The Foreign Affairs Council is unique in that it is chaired by the High Representative rather than the Presidency. The High Representative will also appoint her own representatives to chair the constituent parts of the European External Action Service, such as the Political and Security committee. All other Councils – such as the Economic and Financial Affairs Council made up of 27 Finance Ministers - will continue to be chaired by the relevant minister from the rotating presidencies. The Committee of Permanent Representations (COREPER) which comprises of the EU 27 Ambassadors and deputy Permanent Representatives) and the Council working groups, made up of national officials based in Brussels - will continue to be chaired by the rotating Presidencies too.
The role of President of the European Council is very new and the job description provided by the text in the Lisbon Treaty is deliberately vague. It can be as elastic as the office-holder wants it to be. If Tony Blair had been appointed, there is no doubt that he would have set to work straight away on building a power-base, very much modelled on Baroness Ashton’s EEAS. President van Rompuy is much more limited in his ambition. Nevertheless, it is not inconceivable that the remit of the permanent President’s role (and accordingly that of the General Secretariat) will, at some point, expand to the point where it rivals the rotating Presidency in setting the Council agenda and pushing through legislation on behalf of the 27 Member States.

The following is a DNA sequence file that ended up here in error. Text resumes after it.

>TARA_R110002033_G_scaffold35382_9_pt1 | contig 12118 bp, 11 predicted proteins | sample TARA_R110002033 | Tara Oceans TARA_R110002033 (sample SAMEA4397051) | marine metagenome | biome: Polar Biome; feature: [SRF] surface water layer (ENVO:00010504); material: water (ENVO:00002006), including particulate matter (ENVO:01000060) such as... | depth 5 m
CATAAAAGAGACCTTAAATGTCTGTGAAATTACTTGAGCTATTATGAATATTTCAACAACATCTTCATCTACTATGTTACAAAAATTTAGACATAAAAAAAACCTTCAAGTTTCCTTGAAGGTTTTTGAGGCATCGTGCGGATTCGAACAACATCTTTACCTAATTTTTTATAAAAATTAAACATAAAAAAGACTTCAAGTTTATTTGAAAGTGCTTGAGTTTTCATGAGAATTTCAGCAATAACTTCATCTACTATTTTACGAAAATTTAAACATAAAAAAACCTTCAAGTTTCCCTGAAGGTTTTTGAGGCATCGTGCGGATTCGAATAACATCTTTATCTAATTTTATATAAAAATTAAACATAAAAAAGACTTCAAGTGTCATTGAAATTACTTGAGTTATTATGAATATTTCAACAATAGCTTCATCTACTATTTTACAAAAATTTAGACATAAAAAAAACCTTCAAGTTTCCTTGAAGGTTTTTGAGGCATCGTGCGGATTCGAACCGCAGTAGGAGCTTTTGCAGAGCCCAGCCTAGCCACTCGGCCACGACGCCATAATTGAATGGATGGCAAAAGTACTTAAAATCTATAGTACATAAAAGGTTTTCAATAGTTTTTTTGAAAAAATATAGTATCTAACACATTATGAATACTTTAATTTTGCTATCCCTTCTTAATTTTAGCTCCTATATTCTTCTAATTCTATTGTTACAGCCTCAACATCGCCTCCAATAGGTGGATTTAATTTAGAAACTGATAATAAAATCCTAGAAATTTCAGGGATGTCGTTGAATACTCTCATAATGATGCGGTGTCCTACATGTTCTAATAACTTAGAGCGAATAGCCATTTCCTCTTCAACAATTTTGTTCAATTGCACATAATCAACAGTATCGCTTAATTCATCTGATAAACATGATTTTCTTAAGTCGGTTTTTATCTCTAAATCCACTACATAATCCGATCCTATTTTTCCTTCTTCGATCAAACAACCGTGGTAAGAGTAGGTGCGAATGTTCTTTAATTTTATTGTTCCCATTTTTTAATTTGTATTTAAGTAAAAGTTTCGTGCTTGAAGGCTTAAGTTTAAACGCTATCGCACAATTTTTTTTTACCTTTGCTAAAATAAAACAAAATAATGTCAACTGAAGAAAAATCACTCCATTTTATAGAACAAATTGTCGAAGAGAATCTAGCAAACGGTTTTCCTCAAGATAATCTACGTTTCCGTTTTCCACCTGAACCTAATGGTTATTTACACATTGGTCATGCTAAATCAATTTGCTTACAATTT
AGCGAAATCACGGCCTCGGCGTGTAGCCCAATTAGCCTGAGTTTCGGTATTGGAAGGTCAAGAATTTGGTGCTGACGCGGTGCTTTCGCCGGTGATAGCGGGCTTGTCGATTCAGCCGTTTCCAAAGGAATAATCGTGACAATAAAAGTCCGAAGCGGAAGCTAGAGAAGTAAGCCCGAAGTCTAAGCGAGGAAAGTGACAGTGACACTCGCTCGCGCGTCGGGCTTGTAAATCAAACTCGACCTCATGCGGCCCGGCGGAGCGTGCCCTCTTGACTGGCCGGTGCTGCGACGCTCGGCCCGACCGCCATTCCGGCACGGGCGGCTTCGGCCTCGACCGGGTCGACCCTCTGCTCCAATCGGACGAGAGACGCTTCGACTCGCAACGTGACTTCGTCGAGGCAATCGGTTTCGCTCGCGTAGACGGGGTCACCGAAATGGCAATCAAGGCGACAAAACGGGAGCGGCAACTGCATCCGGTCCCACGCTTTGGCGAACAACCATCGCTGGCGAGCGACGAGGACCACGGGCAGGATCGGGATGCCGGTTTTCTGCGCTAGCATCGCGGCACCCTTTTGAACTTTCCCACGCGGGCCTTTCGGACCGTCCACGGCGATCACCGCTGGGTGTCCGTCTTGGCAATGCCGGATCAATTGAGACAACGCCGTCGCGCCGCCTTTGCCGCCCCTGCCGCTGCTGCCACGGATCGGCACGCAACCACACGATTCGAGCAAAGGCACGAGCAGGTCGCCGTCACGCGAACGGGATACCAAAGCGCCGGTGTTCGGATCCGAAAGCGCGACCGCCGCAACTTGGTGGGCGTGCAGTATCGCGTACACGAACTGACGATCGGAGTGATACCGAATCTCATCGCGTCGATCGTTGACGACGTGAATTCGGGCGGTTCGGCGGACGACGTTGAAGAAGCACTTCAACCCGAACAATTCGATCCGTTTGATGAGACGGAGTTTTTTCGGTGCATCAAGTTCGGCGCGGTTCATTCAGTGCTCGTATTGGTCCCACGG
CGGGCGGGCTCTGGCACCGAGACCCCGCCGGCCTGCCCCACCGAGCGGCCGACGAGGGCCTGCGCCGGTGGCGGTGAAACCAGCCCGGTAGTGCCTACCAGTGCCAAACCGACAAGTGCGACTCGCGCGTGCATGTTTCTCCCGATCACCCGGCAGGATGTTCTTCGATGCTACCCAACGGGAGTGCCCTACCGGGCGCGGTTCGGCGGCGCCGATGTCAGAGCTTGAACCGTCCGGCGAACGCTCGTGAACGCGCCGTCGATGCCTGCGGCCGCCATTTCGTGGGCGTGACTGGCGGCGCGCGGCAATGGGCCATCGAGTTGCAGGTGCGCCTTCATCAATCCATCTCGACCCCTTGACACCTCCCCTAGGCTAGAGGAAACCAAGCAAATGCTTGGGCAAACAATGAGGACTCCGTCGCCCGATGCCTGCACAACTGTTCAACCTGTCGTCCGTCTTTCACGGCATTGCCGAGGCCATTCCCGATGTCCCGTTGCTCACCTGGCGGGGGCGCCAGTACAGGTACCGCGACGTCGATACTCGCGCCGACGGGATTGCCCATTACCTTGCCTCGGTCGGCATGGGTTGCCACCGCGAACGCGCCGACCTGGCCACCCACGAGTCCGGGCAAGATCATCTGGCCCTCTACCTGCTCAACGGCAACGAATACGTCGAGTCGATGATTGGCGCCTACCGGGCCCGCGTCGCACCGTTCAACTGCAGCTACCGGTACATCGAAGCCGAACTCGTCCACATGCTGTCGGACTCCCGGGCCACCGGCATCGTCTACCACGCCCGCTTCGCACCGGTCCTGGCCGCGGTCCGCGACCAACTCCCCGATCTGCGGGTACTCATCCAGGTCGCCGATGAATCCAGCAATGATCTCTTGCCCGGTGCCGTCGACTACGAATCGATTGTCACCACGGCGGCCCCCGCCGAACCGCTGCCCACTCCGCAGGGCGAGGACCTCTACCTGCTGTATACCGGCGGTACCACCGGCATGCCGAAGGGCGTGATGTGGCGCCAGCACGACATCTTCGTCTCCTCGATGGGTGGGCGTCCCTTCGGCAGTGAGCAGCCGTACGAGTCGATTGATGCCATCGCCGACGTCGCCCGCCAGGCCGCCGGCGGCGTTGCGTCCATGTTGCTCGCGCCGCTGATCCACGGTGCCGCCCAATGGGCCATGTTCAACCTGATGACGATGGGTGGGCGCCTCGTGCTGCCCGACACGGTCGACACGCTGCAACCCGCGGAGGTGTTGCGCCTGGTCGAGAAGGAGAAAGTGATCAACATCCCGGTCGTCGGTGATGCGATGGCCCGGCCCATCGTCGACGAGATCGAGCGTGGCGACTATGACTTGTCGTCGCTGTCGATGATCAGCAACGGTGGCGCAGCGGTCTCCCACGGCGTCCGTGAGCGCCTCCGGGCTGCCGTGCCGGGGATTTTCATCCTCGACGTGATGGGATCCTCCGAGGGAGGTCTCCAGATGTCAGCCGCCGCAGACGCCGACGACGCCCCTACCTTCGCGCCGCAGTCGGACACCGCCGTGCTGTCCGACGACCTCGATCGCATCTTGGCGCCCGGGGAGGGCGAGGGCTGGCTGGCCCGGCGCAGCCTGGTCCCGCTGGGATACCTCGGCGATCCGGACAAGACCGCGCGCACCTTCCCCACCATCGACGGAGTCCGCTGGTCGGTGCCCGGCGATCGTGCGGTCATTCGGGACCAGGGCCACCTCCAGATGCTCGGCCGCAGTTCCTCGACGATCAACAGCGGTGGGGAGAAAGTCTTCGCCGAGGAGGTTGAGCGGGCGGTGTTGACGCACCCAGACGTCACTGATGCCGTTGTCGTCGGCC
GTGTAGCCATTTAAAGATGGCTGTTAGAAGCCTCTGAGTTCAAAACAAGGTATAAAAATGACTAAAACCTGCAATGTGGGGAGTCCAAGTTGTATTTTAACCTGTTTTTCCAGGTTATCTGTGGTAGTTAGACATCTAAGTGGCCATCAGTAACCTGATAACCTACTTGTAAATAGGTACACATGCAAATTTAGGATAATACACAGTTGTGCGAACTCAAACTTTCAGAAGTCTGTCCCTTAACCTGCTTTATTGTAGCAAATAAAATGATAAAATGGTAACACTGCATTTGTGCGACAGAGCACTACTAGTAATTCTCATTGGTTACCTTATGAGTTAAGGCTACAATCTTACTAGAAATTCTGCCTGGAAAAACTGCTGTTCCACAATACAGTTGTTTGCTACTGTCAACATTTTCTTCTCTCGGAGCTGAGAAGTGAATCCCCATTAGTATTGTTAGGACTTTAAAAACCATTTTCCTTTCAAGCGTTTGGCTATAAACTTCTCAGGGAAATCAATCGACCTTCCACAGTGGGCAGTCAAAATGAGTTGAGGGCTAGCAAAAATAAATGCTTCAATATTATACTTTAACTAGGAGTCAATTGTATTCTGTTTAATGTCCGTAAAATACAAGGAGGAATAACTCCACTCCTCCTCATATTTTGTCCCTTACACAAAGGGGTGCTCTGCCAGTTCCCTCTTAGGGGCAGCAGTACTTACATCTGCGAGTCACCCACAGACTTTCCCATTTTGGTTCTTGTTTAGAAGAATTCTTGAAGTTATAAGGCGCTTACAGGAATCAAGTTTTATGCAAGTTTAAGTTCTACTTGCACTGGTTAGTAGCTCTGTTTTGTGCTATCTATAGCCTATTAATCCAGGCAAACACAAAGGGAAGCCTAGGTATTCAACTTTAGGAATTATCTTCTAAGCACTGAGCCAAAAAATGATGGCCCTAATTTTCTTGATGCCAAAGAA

The Lisbon Treaty and its implementation impose a complex political balancing act on the Spanish Presidency. Mr Zapatero has been careful to work closely with the new President of the European Council to avoid potential friction over the two presidential roles. They agreed in mid-December to create a working group to coordinate their activities for the next six months. Mr Zapatero told Mr van Rompuy; “Mr Council President, the rotating presidency is at your disposal to support you in taking up appropriately the role of leadership and political steering of the European Council”. However, it seems unlikely that Spain will handover the fruit of months of preparation to someone appointed just last November. It appears that Messrs Zapatero and Van Rompuy have already agreed that Madrid will Chair the EU-US and EU-Latin America Summits, which in principle are to be led by the Council President. So far so good. But what about the implications for the long term future of the Presidency?
The Council President could evidently fully replace Country Presidencies, yet one could argue that rotating presidencies add specific expertise and funding that a single President could not deliver. There’s a case to be made for either system but as events unfold and turf wars break out, as they inevitably will, it will be hard to make a case for both.